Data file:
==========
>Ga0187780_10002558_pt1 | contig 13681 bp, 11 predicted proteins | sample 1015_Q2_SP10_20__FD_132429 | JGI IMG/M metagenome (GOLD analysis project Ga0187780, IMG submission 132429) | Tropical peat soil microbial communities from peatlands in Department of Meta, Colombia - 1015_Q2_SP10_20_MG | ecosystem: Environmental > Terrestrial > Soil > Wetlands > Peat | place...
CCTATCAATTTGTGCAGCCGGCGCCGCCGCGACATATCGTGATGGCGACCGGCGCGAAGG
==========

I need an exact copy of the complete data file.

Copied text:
>Ga0187780_10002558_pt1 | contig 13681 bp, 11 predicted proteins | sample 1015_Q2_SP10_20__FD_132429 | JGI IMG/M metagenome (GOLD analysis project Ga0187780, IMG submission 132429) | Tropical peat soil microbial communities from peatlands in Department of Meta, Colombia - 1015_Q2_SP10_20_MG | ecosystem: Environmental > Terrestrial > Soil > Wetlands > Peat | place...
CCTATCAATTTGTGCAGCCGGCGCCGCCGCGACATATCGTGATGGCGACCGGCGCGAAGG